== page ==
God’s blessings on your week.

Pastor Andy

Aside from running, one of the things I do in my spare time is listen to audio books. I recently finished (not for the first time) C.S. Lewis’s That Hideous Strength. It’s the third book in his so-called “Space Trilogy.”

It’s pretty strange. I’m not sure if you’ve read it, but it’s a science fiction thriller filled with an odd combination of myth and religion and politics.

One of the concepts Lewis unfolds that is absolutely fascinating is the concept of the inner ring. This is a sociological phenomenon in which people try to get to the center of power and control. It doesn’t necessarily mean having the highest position, but rather having the most influence, seeming like the most important person.

You see this in every institution. At the seminary for example, one professor put it to me this way in his own experience. There are only a select few who get to teach at the seminary. There are even fewer who teach the most important department: practical theology. There are even fewer who teach the most important subject: preaching. And even fewer, only two, who teach preaching full-time…and I’m better than the other guy.

Notice how the rings narrow down smaller and smaller (from school to department to subject to full-time on the subject) until it is just you. Some people are drawn to this sort of exclusivity and selectivity. Their ambition drives them further and further toward power and self-importance.

This sort of thinking does not work in the Body of Christ. As the Apostle Paul writes in 1 Corinthians 12, “The eye cannot say to the hand, ‘I have no need of you.’” In the church, the choir cannot say to the Sunday school teachers “I have no need of you.” The elders cannot say to the trustees “I have no need of you.” And the pastor cannot say to anyone “I have no need of you.”

Everyone is important. Everyone is needed. Every gift and skill and passion that God has given to us as His people is necessary for the health and vitality of the church.

Which also means that you cannot say of yourself, “The church doesn’t need me.” Because we do. We need you. We are not healthy without you.

God’s blessings on your week.

Pastor Andy

One of the things Lutherans are theologically good at is holding paradoxes in tension. Paradoxes are situations where two seemingly opposing things are simultaneously true. For example, we understand that we are simultaneously sinners and saints. Though being a sinner and being a saint are opposites, we are okay with being both at the same time until Christ returns.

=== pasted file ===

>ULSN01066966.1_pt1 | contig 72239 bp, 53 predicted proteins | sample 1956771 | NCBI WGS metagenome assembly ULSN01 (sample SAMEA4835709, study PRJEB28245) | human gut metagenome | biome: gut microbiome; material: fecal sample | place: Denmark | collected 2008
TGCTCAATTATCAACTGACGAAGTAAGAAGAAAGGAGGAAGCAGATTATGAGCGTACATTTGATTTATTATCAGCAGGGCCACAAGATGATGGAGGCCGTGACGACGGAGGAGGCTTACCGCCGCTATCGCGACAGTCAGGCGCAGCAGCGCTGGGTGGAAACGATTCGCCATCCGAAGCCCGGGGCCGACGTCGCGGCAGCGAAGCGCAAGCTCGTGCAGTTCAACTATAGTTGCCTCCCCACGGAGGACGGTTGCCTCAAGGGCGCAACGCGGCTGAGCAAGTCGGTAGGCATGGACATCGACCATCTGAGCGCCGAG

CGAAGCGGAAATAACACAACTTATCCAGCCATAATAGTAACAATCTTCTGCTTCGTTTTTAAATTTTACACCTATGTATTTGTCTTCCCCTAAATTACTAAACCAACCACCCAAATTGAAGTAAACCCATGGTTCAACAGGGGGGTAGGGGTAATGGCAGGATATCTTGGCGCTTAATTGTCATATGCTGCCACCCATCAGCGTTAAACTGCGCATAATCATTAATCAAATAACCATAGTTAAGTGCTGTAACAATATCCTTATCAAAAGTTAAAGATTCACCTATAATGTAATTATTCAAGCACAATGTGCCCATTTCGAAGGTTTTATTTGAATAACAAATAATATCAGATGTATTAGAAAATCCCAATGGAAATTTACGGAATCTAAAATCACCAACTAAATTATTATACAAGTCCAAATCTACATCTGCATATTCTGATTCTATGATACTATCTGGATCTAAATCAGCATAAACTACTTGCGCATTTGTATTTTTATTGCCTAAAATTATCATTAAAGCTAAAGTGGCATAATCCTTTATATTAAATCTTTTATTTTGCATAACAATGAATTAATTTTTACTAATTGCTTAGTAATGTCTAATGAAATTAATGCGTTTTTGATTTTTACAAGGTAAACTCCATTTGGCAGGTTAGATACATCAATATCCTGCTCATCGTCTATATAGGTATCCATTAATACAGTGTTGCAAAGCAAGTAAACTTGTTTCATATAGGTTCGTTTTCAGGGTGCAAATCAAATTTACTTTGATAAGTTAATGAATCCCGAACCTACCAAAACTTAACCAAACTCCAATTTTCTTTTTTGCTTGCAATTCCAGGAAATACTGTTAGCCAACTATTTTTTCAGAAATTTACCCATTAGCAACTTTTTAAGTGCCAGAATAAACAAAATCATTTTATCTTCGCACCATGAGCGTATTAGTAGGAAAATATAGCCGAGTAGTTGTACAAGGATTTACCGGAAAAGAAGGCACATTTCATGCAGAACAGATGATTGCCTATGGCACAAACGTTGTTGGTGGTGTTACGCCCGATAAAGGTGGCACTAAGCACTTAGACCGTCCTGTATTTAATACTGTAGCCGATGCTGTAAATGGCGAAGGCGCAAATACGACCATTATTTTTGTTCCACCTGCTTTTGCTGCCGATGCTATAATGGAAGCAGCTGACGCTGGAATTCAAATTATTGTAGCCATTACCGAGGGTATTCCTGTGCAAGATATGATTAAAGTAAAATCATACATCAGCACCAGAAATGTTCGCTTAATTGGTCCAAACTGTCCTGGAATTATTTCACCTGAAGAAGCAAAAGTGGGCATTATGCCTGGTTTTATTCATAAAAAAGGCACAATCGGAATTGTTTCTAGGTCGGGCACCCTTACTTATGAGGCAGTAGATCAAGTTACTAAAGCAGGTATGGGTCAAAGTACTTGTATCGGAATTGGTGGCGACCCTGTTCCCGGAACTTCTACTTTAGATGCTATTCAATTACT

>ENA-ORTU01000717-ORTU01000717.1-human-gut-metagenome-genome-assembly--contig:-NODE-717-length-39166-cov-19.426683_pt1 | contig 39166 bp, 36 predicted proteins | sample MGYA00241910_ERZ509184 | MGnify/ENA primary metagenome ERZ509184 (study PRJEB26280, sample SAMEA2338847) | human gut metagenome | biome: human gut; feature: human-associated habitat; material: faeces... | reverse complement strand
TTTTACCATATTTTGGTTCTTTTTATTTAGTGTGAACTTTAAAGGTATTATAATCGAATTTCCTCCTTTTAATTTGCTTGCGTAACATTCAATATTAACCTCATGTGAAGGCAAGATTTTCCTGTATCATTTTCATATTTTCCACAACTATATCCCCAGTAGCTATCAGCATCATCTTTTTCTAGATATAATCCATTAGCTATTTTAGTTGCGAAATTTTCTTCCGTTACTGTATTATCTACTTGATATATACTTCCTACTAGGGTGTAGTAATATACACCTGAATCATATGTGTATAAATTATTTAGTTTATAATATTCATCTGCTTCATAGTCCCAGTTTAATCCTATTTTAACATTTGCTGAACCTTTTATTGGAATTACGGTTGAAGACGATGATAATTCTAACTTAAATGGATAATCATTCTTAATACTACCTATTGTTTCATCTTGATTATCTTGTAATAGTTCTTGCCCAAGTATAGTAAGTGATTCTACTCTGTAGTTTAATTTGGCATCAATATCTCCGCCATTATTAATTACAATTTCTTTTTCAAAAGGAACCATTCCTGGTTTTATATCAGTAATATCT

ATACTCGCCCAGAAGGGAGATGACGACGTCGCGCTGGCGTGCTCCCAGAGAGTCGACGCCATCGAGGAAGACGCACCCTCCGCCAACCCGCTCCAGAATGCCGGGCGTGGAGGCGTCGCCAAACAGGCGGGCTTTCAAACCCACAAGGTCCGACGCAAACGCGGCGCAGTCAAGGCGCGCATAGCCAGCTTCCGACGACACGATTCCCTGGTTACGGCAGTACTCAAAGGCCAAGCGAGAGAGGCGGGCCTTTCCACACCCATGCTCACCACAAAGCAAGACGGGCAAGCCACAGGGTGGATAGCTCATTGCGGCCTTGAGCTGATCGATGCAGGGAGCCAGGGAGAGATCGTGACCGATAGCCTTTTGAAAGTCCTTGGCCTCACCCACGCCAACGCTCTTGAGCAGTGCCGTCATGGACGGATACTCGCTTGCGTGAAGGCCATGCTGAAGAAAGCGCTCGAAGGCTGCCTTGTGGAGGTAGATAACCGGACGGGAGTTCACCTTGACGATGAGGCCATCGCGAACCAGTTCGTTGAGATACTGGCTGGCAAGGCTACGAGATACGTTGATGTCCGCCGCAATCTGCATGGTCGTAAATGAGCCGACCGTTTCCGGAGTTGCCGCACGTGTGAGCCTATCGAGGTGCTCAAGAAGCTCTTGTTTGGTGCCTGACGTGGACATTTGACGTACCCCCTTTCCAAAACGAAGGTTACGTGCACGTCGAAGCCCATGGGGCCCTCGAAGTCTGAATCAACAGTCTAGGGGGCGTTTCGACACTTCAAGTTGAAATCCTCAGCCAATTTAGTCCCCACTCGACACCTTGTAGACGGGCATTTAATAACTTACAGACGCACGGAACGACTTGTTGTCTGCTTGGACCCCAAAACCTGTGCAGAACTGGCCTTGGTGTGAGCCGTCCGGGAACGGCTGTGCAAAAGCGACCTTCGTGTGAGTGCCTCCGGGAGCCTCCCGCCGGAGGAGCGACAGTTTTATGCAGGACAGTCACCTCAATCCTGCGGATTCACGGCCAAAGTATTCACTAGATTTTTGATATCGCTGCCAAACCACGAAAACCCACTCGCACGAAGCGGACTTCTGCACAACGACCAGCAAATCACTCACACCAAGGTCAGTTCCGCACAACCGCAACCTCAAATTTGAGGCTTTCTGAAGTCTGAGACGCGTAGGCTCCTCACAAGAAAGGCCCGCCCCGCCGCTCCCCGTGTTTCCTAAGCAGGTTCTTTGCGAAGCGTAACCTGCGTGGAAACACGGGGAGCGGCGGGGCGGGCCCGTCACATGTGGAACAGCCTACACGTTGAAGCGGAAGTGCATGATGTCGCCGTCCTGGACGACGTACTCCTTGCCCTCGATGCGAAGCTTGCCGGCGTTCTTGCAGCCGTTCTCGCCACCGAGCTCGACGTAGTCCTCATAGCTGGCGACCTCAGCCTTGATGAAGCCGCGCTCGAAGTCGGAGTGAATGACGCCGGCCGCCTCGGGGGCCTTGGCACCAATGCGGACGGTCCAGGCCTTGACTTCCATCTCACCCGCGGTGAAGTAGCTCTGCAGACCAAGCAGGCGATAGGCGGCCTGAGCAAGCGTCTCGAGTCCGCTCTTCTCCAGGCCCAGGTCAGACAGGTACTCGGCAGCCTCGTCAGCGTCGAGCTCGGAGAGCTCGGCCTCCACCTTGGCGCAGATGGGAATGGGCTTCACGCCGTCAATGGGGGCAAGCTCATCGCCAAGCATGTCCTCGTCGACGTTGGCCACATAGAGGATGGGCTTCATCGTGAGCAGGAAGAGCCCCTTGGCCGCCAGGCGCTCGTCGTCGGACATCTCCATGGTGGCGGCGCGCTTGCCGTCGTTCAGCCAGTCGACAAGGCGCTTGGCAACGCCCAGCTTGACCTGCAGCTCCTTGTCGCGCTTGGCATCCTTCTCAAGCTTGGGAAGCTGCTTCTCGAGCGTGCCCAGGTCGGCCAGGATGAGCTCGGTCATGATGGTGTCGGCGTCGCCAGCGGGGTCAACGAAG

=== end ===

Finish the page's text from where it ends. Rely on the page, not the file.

One paradox that doesn’t get talked about very often is the paradox of humility and courage. At first glance, these seem to be opposing characteristics. People who are humble are often thought to be timid, shy, passive, cowardly even. People who are courageous are often thought to be boastful, proud, arrogant, and ambitious in a bad way.

Yet as followers of Jesus, we can look at Jesus and see His example as somebody who was perfectly humble and perfectly courageous. He was humble in the sense that He did not count equality with God a thing to be grasped, but rather emptied Himself by taking the form of a servant and humbling Himself to the point of death, even death on a cross (Philippians 2:5-8).

But Jesus was also exceptionally courageous. He did not demean Himself. In His humility He did not pretend He was less than He was. He spoke with authority. He spoke truth to power. He said what needed to be said, and He courageously faced death, speaking the truth of the Gospel even unto death.

Jesus perfectly held that paradox of humility and courage, but we often struggle to find the balance in our own lives. I’m guessing you trend toward courage or humility and find it hard to hold on to the other. I know I do. And I oftentimes feel like my courageous moments are too full of ambition and my humble moments come from a place of cowardice.

As we seek to follow Jesus as a church and preschool community, let’s continue to move forward with humility and courage. Let’s not fear to do good and proclaim the Gospel. Let’s not overestimate ourselves and our own importance, but let’s keep our eyes fixed on Jesus, the perfect example of humility and courage.

God’s blessings on your week.

Pastor Andy